We are wise to be wary of oversimplification. There is nothing that can cure everything. For example, if everyone on the face of the planet stopped smoking it would not wipe out the existence of lung disease.
But I wonder how much lung disease would be wiped out if nobody smoked. My unscientific answer to that query is, "a whole heck of a lot." Lung disease (as well as many other chronic conditions) would see a dramatic decline if smoking ceased. Yet in spite of all the warnings and scientific evidence people continue to smoke.
But I am not on the anti-smoking bandwagon...today. Today's focus is on triglycerides. Triglycerides have become increasingly important in heart health matters. Many studies have suggested that elevated triglyceride levels not only indicate problems but are themselves the cause of some of these problems.
Triglycerides essentially have two sources in our bodies. First off our bodies produce them. They are necessary for life and are the most common type of fat in our energy storage system. The second source of triglycerides is the diet. We consume them in the foods we eat and our bodies convert some foods into triglycerides.
In some cases we might experience elevated triglycerides because of aging or certain medical conditions or even the medications we take to treat these medical conditions. But none of these reasons is the primary cause for the general increase in triglycerides. That credit goes to diet. But that is too simple and perhaps too painful. The fact is we eat too much for the amount of exercise we get and we eat the wrong types of foods.
So what are we to do? The simple (though not easy) answer is watch your diet and get some exercise. Of course while you are at it you could stop smoking. This very simple answer is a very good one. Diet is the main contributor to elevated triglycerides.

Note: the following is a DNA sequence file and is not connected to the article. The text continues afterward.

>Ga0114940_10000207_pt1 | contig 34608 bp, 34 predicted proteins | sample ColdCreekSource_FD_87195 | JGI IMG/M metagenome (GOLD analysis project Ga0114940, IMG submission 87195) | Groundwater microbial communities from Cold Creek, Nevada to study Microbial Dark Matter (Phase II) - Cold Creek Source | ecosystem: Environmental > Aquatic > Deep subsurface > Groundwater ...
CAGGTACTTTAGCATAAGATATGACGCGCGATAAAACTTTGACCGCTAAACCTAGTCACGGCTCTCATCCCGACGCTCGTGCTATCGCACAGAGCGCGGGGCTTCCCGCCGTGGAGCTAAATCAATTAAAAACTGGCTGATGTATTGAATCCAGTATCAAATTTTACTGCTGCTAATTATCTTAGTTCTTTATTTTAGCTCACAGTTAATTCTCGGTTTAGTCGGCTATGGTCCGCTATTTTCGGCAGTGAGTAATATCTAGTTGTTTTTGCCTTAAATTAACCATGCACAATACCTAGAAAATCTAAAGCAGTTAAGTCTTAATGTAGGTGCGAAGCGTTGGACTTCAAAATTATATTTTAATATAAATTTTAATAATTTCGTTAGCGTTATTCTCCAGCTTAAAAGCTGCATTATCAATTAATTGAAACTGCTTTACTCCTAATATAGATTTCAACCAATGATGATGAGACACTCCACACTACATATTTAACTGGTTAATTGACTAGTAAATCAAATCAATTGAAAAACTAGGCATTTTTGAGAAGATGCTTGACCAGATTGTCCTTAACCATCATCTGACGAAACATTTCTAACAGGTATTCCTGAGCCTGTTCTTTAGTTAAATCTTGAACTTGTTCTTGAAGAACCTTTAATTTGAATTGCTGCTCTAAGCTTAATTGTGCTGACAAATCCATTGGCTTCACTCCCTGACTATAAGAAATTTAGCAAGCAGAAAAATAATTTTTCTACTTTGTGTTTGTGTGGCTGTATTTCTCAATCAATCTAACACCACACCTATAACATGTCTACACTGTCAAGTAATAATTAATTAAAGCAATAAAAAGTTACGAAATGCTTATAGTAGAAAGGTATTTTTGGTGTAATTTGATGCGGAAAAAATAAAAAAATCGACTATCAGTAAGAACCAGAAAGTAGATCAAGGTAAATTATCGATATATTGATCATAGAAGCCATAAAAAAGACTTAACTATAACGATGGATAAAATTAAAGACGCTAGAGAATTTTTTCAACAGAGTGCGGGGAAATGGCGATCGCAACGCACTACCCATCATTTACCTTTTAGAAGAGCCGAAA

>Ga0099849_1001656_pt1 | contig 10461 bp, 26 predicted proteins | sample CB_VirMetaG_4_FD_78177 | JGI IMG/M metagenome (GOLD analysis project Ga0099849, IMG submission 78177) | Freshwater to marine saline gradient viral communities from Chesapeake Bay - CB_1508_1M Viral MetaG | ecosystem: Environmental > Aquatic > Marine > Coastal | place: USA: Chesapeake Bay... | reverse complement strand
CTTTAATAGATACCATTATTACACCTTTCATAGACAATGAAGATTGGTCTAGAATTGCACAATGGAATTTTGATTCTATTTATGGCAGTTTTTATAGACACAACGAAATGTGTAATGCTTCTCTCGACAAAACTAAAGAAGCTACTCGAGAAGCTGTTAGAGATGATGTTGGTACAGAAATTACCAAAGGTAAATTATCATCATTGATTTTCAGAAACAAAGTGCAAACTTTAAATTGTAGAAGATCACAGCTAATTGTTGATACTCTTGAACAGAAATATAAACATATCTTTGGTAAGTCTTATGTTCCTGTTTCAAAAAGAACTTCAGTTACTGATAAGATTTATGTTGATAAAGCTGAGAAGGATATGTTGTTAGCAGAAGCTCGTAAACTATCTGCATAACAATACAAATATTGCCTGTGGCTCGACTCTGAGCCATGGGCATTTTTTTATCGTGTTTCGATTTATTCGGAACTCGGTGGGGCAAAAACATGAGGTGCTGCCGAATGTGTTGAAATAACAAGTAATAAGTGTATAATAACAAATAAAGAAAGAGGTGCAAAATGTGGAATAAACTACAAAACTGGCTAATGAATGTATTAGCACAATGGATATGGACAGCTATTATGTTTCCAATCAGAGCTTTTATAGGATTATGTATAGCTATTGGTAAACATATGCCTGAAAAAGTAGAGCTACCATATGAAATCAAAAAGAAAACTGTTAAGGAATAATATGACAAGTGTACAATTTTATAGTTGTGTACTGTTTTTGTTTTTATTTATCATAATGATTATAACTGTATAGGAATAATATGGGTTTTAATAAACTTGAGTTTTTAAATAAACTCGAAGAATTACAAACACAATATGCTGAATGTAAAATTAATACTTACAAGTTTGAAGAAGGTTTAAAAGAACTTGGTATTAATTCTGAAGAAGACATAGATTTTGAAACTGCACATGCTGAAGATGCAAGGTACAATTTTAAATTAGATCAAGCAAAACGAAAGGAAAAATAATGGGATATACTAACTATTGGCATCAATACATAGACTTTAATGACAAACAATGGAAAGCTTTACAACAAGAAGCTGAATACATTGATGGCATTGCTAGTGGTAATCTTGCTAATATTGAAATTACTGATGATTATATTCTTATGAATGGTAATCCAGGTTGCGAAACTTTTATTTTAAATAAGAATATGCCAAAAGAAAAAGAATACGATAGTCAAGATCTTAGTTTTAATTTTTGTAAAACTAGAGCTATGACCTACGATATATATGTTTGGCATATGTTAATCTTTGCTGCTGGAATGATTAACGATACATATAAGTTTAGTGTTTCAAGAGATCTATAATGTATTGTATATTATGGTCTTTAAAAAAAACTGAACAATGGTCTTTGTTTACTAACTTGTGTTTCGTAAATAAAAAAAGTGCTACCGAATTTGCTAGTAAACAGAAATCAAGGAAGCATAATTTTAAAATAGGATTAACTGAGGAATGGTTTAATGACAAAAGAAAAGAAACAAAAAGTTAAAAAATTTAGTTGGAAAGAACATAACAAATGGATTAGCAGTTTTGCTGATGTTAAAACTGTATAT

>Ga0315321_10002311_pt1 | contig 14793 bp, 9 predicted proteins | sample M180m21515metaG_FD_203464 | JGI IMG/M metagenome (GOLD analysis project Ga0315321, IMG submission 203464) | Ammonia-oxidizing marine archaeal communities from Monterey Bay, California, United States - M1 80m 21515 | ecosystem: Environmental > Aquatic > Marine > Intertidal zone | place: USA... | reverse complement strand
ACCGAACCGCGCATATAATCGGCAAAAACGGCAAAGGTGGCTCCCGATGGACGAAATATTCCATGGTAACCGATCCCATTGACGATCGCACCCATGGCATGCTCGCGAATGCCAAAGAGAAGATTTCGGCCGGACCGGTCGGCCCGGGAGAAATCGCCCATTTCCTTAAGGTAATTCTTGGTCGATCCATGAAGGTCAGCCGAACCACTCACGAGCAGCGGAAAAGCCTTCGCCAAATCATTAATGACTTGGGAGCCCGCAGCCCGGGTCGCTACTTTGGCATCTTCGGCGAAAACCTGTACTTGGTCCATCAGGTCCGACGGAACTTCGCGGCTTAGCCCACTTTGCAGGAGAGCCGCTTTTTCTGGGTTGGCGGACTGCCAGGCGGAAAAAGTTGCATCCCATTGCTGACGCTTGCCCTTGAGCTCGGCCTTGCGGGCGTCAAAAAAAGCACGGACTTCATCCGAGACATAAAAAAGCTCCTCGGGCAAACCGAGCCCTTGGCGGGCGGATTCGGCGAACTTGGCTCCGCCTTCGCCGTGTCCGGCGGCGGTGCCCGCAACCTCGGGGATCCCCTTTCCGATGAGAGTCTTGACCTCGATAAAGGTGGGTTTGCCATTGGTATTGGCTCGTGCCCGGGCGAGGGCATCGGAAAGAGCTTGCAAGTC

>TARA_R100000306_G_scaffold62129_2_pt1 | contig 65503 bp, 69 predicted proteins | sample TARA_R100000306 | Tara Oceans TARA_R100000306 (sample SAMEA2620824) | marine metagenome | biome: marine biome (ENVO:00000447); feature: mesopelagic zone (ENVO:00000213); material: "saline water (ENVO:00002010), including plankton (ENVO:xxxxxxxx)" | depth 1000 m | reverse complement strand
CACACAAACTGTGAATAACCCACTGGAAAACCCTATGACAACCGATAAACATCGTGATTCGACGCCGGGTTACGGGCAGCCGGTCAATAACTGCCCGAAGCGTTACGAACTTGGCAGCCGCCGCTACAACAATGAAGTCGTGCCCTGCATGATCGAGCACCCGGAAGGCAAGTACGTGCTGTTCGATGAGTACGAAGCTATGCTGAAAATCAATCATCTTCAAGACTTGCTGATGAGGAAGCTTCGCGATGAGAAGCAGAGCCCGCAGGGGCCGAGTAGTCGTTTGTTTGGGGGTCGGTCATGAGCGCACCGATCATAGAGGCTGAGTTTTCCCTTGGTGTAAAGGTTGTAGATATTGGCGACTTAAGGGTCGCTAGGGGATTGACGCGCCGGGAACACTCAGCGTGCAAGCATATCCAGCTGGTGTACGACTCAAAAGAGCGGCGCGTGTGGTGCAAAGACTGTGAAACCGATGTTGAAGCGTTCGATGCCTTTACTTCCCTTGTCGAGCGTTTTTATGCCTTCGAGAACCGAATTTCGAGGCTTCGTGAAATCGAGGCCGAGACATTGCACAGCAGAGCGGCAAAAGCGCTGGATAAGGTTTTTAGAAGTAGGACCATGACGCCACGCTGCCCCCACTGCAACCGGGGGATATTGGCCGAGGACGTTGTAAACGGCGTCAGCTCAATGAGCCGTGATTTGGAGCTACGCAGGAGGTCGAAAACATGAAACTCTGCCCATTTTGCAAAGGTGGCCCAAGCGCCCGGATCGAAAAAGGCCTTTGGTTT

The particulars of diet I can save for another place and time. But there is one aspect of diet that we need to discuss now. That has to do with omega-3. Omega-3 is a scientific notation for an essential fatty acid that has been shown to provide significant health benefits in many areas. One of these areas concerns elevated triglycerides.
Fish and fish oils as a source for omega-3
In case you are unaware of it this is no secret. Sorry. I love to be the first to reveal a new discovery. But this is old news. In fact a statement made in a 2002 American Heart Association Circulation entitled, "Fish Consumption, Fish Oil, Omega-3 Fatty Acids, and Cardiovascular Disease," put it this way, "The hypotriglyceridemic effects of omega-3 fatty acids from fish oils are well established." That is a fancy way of saying that omega-3 from fish oils lowers triglycerides and there is abundant scientific evidence to prove it.
So if this is not news why bring it up now? Two reasons come to mind. The first is that a well established fact in the research community isn't the same as a well established fact where you and I live. Many controlled studies may have proven that omega-3 significantly lowers triglycerides, but that doesn't mean it is common knowledge on the street.
The other reason is one we all know too well. Just because we know we should do something is not the same as doing it. I may have high triglycerides. I may also know that this condition poses a significant health risk. I may further know that changing my diet and taking fish oil supplements can greatly reduce this health risk. None of this implies that I will actually take action.